The tragedy Tuesday of the shuttle Challenger reasserted the emotional claim the space program has on the nation, but for the three congressmen who have orbited the Earth, there was a poignant immediacy.
Rigorous astronaut training had created special bonds, and Rep. Bill Nelson, D-Melbourne; Sens. Jake Garn, R-Utah, and John Glenn, D-Ohio, expressed personal loss.
Nelson and Garn flew shuttle missions -- Garn in April, Nelson only three weeks ago. A veteran of the Mercury program, Glenn was the first American to orbit earth.
Space missions had changed these men, and Nelson vowed that Challenger's destruction would not change NASA's space mission.
''That is not going to stop the space program,'' he said.
Garn was so overcome by emotion that at times he seemed almost unable to speak, especially when he tried to talk about Mike Smith, a Challenger crew member who was Garn's ''mother hen'' during astronaut training.
Garn compared Smith's death with the automobile accident that killed his first wife.
Over the weekend, Garn visited the Kennedy Space Center, where he addressed an audience of young astronauts and teachers who applied in the contest won by Christa McAuliffe. Having returned from Utah at 2 a.m. Tuesday, Garn was preparing to go to the Capitol when an aide called him with the news.
Glenn was perhaps the most eloquent.
''This is a day we had hoped we could push back forever,'' Glenn said after being told of the accident. '' . . . We feel a tremendous sense of loss . . . and they were carrying our hopes and our dreams as we advanced in the space program on behalf of this country and of the free world. The least we can do is to make sure that their memories never die with us.''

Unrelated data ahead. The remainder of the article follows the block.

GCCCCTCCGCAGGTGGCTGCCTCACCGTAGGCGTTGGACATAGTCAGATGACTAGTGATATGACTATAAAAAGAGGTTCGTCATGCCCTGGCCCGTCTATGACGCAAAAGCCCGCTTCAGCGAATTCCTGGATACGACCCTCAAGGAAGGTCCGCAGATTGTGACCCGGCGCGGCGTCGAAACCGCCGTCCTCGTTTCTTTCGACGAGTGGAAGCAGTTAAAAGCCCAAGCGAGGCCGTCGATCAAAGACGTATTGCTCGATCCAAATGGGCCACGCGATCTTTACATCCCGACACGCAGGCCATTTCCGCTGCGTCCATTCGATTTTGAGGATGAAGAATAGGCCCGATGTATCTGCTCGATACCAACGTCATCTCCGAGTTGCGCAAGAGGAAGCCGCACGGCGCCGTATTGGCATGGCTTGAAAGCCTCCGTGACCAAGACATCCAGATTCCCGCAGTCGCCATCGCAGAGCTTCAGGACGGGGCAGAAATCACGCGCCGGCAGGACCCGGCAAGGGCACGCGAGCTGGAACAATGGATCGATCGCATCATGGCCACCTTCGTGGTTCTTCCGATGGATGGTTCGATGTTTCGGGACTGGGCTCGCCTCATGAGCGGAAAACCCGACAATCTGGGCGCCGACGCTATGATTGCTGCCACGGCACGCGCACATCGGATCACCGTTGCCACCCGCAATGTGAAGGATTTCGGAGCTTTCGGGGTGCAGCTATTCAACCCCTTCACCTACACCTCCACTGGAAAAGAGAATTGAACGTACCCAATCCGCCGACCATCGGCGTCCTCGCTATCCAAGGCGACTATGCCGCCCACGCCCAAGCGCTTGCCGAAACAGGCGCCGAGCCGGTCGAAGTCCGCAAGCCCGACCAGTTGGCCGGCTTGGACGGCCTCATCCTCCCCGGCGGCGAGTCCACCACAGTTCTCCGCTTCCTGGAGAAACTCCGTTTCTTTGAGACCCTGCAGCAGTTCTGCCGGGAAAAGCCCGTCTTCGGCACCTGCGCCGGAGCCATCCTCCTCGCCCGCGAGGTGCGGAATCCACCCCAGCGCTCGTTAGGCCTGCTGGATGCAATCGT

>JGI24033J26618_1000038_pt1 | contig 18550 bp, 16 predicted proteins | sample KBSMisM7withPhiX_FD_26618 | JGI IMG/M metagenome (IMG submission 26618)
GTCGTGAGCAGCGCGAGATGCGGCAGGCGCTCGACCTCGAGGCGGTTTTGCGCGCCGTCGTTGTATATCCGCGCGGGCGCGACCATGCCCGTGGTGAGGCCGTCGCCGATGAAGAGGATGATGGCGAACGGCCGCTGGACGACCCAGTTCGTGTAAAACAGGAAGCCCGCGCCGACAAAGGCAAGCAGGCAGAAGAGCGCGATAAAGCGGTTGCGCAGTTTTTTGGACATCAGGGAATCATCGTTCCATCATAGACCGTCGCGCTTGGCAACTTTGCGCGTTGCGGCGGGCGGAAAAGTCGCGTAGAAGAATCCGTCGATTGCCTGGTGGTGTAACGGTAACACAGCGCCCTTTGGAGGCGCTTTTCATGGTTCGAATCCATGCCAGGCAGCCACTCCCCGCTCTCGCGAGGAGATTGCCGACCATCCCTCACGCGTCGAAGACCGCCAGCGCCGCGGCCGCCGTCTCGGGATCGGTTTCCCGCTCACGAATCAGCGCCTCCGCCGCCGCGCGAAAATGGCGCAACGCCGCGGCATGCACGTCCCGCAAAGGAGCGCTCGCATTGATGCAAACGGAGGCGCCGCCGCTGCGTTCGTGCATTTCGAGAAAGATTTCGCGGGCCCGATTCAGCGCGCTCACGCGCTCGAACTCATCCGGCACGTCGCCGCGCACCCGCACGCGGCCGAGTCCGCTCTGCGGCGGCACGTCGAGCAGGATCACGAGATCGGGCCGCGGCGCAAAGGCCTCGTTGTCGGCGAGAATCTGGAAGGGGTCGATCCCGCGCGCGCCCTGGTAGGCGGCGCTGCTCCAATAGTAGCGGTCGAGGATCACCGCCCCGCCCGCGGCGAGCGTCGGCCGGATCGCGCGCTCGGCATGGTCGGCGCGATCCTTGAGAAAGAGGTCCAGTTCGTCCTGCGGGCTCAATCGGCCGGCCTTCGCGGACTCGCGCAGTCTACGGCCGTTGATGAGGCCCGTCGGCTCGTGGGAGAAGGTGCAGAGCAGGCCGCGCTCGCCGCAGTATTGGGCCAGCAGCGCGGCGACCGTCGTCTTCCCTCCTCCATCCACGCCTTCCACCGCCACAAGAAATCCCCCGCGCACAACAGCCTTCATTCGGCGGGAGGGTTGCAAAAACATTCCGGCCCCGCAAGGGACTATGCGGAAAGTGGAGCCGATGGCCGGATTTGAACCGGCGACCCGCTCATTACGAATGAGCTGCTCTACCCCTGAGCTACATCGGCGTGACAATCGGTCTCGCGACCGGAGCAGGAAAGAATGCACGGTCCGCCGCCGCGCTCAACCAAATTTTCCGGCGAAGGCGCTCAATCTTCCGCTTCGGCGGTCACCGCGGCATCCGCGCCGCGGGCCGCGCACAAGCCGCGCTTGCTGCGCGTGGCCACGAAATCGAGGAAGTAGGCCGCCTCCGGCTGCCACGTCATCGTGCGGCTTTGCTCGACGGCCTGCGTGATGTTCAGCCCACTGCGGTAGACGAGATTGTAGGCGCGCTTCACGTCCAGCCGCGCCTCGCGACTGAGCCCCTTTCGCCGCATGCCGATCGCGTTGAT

Glenn dismissed the theory that the tragedy might have been caused by ice formed by cold weather at the Cape. Icicles were unlikely to escape NASA scrutiny, he claimed. Rather, he said, the explosion might have happened when the orbiter underwent maximum aerodynamic pressure.
Glenn was asked whether the original Mercury Seven astronauts ever talked about the possibility of such an explosion. He said they sometimes wondered among themselves how many of the seven would be left at the end of the program.
With his staff gathered in the office, Nelson was watching live coverage of the launch. ''We were all cheering,'' he recalled. '' . . . Then I turned to everybody and said, 'There's been a major explosion.' ''
Nelson quoted Helen Keller during a speech to the House floor.'' 'Life is either a daring adventure or it is nothing.' ''
Nelson declined interviews until he had conferred with his staff. Accompanied by his wife, he later held a press conference that was partly pre-empted by an emergency session of the Science and Technology Committee.
Nelson said the investigations could be drawn out because crucial evidence may now be ''lying on the bottom of the ocean.''
Praising the dead astronauts as pioneers, he said, ''Pioneers have had tragedies before, and they will occur in the future.''
Nelson said NASA training made astronauts brave.
''I didn't see the element of fear present in anybody,'' he said, referring to his recent flight.Copyright © 2015, The Baltimore Sun